For all women to live like Ana

As the United Nations sexual and reproductive health agency, UNFPA strives to ensure that every pregnancy is wanted, every childbirth is safe, and every young person’s potential is fulfilled. By achieving this, countries can prepare for a healthy aged population, where women are able to fully contribute towards socioeconomic growth. This paves the way towards realizing the Programme of Action of the International Conference on Population and Development, which stipulates that fulfilling the rights of women and girls is central to development.

Just like Ana, every woman must have equal opportunity to develop her skills, realize her dreams, contribute towards the workforce, and be empowered to make decisions about her own marriage and pregnancy. Then, her children too can grow up in a world where they are empowered to make informed choices and decisions about their body and life.

This is why we are urging policy makers across the region to work together with academia and civil society to ensure national development plans, policies, and efforts place the rights of women and girls at its center.

拡大A woman in Thailand – she gave birth to her first child, and two months later, she was up for the challenge to return her job. “The culture has changed. Women can work and take care of themselves, and don’t need to rely on their husbands.”

Important to support all stages of life

Investing in every stage of a woman’s life - from birth to adolescence to adulthood - is crucial to provide a solid foundation for her to age with dignity. If countries are to reap the advantages of population ageing, an intergenerational life-cycle approach is essential as it ensures healthy and active ageing for generations to come, thereby contributing towards sustainable development across Asia and the Pacific, and beyond.

UNFPA Asia and the Pacific, in partnership with the Ministry of Foreign Affairs of Japan, is launching a traveling photo exhibition titles ‘#ForEveryAge of HER LIFE’ that showcases a visual journey of the key stages of a woman’s life and the importance of investigating every stage to ensure happy and healthy ageing.

拡大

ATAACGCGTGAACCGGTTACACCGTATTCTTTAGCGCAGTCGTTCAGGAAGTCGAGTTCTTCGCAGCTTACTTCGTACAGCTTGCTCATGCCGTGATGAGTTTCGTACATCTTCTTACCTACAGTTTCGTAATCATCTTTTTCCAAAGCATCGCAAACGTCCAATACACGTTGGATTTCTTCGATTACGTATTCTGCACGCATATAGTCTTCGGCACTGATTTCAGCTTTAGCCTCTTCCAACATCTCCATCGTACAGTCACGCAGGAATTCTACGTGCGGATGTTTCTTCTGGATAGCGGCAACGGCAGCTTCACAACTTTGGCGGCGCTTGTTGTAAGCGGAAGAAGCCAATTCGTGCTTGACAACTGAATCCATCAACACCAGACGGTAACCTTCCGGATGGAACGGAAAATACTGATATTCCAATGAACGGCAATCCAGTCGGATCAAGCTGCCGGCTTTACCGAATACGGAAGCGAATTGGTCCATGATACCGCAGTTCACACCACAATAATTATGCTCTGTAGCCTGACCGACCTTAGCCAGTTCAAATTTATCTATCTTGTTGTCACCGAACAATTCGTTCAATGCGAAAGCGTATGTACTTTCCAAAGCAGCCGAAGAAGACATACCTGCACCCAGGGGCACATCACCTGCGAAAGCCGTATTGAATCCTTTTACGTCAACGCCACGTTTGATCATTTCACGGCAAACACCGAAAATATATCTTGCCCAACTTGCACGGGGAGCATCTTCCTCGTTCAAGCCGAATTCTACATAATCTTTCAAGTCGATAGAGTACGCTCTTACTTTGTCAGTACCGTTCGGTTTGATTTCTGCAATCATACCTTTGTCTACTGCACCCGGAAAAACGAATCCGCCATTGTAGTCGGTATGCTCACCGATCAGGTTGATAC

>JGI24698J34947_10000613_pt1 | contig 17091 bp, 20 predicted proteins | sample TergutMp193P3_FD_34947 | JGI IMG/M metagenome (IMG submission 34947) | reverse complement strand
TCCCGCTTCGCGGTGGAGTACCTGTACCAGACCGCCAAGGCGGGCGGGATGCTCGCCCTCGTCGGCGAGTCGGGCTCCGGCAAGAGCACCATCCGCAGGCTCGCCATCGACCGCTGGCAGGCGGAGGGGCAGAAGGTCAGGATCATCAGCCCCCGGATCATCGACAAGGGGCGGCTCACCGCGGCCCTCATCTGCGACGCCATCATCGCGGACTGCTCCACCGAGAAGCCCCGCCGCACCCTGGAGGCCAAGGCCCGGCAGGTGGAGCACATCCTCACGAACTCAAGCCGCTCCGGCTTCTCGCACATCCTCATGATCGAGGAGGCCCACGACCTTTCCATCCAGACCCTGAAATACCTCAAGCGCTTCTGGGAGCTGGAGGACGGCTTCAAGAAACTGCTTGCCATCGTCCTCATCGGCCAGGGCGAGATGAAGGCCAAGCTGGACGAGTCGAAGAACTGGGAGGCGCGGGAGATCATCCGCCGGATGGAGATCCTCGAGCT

The UNFPA photo exhibition will be launched at a virtual event in partnership with the Ministry of Foreign Affairs of Japan. The online event will take place here.
‘#ForEveryAge of HER LIFE’:Photo Exhibition

The initiative is a part of UNFPA’s regional campaign advocating for a rights-based life-cycle approach to be adapted in national policies and plans to address population ageing across Asia and the Pacific. Learn more from here
* This article is published in two languages, Japanese and English. See also the Japanese version. (The Asahi Ronza)

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筆者

Björn Andersson

Björn Andersson Opinion Editorial by UNFPA Asia-Pacific Regional Director

Björn Andersson joined the Asia-Pacific Regional Office of the United Nations Population Fund (UNFPA) as its Director in September 2017. Prior to this appointment, Mr. Andersson served as Chief of Staff to two Executive Directors of UNFPA, Dr Babatunde Osotimehin from 2013 to 2017 and Thoraya Ahmed Obaid from 2003 to 2008. Mr Andersson has almost three decades of extensive experience in international development cooperation with key positions in programme management, policy development and strategic organizational management, in the UN System and government agencies. Mr Andersson entered the United Nations system as a Junior Professional Officer in the UN Population Division working on preparations for the 1994 International Conference on Population and Development (ICPD), whose Programme of Action subsequently served as a foundation for much of the work UNFPA does today. He subsequently joined UNFPA where he worked as a Programme Officer in Zimbabwe and as a Coordination Officer in New York. In 1998 Mr Andersson returned to his home country Sweden, where be successively held positions with the Swedish International Development Cooperation Agency (SIDA) and the Swedish Ministry for Foreign Affairs, including as Deputy Director at the Ministry for Foreign Affairs from 2000 to 2003. From 2008 to 2013 Mr Andersson was Director of the Department for Development Policy at the Ministry for Foreign Affairs of Sweden, where he led a team of senior experts in various areas related to international development cooperation, including population and development, gender equality, economic growth, the environment, good governance, health and education. During this period, Mr. Anderson also served as Sweden’s Chief Negotiator for the United Nations Conference on Sustainable Development (Rio+20). Mr Andersson holds a Master of Science degree in Horticultural Sciences from the University of Agricultural Sciences in Uppsala, Sweden. His studies focused on economic aspects of horticulture production, international rural development and political science. Mr Andersson has also completed specific courses in population and development at Princeton University, New Jersey, USA. ※プロフィールは、論座に執筆した当時のものです

※プロフィールは、論座に執筆した当時のものです